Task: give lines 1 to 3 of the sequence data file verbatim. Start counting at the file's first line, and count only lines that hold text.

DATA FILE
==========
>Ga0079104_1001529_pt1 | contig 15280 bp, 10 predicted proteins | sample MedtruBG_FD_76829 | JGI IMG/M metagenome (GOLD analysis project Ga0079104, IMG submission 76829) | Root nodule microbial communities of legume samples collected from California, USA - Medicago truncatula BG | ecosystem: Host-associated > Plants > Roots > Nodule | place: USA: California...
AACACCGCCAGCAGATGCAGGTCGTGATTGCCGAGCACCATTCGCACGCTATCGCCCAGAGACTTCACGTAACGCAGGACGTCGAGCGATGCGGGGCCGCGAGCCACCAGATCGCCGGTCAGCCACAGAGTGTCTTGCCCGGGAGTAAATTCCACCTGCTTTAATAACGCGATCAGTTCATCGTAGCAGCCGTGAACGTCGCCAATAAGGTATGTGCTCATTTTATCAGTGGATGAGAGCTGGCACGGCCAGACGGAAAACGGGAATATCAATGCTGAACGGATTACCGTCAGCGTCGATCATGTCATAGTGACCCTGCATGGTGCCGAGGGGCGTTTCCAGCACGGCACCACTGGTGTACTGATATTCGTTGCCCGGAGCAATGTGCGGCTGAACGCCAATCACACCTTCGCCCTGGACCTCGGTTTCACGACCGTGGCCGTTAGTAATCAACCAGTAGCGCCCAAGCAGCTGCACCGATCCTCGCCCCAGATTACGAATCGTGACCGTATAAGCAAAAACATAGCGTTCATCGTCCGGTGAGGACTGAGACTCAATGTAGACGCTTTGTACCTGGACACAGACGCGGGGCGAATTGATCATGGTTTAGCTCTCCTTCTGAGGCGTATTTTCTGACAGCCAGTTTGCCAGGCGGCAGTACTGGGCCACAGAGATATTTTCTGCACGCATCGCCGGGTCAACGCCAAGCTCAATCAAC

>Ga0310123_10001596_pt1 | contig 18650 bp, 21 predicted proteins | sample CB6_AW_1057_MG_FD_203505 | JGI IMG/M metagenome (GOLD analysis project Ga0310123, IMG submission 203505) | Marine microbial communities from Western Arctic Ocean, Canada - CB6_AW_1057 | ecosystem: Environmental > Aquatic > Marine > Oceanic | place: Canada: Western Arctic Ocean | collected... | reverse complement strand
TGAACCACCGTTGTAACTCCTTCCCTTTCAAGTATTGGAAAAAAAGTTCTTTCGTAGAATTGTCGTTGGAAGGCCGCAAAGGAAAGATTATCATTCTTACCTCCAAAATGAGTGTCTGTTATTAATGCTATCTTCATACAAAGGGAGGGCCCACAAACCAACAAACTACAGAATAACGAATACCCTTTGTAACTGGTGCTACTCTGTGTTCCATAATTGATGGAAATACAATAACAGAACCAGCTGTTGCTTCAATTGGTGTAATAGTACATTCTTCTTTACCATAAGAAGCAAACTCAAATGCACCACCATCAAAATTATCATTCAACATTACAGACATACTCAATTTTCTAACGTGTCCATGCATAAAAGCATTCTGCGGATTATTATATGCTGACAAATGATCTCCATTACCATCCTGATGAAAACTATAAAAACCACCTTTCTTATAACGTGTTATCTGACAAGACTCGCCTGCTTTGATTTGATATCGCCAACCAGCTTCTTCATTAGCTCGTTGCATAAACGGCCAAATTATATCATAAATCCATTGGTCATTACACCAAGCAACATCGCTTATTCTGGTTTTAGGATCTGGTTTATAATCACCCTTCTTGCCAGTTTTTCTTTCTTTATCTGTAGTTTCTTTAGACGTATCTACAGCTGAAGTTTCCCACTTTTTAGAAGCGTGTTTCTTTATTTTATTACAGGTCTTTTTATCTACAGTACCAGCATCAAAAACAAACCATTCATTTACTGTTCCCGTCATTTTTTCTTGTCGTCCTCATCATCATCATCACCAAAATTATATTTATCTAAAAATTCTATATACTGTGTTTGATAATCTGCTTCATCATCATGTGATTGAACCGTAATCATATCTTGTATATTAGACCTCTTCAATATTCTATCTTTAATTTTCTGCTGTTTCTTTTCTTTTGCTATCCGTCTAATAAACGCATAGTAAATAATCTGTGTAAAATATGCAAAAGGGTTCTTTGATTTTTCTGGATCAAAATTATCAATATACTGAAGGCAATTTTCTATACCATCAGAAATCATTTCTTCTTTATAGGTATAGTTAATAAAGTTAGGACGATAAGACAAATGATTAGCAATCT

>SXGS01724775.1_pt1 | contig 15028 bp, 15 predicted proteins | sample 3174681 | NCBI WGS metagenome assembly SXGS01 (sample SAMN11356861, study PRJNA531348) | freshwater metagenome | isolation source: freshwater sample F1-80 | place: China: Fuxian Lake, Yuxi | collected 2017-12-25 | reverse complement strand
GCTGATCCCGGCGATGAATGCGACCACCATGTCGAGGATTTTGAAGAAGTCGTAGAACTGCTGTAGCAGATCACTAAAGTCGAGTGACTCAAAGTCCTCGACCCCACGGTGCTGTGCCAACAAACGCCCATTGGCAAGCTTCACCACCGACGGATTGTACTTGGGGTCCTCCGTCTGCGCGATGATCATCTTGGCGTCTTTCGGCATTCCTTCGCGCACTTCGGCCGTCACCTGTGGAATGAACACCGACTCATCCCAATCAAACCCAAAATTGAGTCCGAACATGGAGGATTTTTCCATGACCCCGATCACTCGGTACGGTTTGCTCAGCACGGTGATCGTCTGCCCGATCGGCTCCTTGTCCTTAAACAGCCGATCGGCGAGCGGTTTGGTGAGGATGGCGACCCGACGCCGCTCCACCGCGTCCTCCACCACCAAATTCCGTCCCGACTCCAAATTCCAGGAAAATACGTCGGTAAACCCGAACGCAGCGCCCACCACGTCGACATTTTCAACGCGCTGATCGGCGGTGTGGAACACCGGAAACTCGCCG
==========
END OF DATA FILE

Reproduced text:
>Ga0079104_1001529_pt1 | contig 15280 bp, 10 predicted proteins | sample MedtruBG_FD_76829 | JGI IMG/M metagenome (GOLD analysis project Ga0079104, IMG submission 76829) | Root nodule microbial communities of legume samples collected from California, USA - Medicago truncatula BG | ecosystem: Host-associated > Plants > Roots > Nodule | place: USA: California...
AACACCGCCAGCAGATGCAGGTCGTGATTGCCGAGCACCATTCGCACGCTATCGCCCAGAGACTTCACGTAACGCAGGACGTCGAGCGATGCGGGGCCGCGAGCCACCAGATCGCCGGTCAGCCACAGAGTGTCTTGCCCGGGAGTAAATTCCACCTGCTTTAATAACGCGATCAGTTCATCGTAGCAGCCGTGAACGTCGCCAATAAGGTATGTGCTCATTTTATCAGTGGATGAGAGCTGGCACGGCCAGACGGAAAACGGGAATATCAATGCTGAACGGATTACCGTCAGCGTCGATCATGTCATAGTGACCCTGCATGGTGCCGAGGGGCGTTTCCAGCACGGCACCACTGGTGTACTGATATTCGTTGCCCGGAGCAATGTGCGGCTGAACGCCAATCACACCTTCGCCCTGGACCTCGGTTTCACGACCGTGGCCGTTAGTAATCAACCAGTAGCGCCCAAGCAGCTGCACCGATCCTCGCCCCAGATTACGAATCGTGACCGTATAAGCAAAAACATAGCGTTCATCGTCCGGTGAGGACTGAGACTCAATGTAGACGCTTTGTACCTGGACACAGACGCGGGGCGAATTGATCATGGTTTAGCTCTCCTTCTGAGGCGTATTTTCTGACAGCCAGTTTGCCAGGCGGCAGTACTGGGCCACAGAGATATTTTCTGCACGCATCGCCGGGTCAACGCCAAGCTCAATCAAC

>Ga0310123_10001596_pt1 | contig 18650 bp, 21 predicted proteins | sample CB6_AW_1057_MG_FD_203505 | JGI IMG/M metagenome (GOLD analysis project Ga0310123, IMG submission 203505) | Marine microbial communities from Western Arctic Ocean, Canada - CB6_AW_1057 | ecosystem: Environmental > Aquatic > Marine > Oceanic | place: Canada: Western Arctic Ocean | collected... | reverse complement strand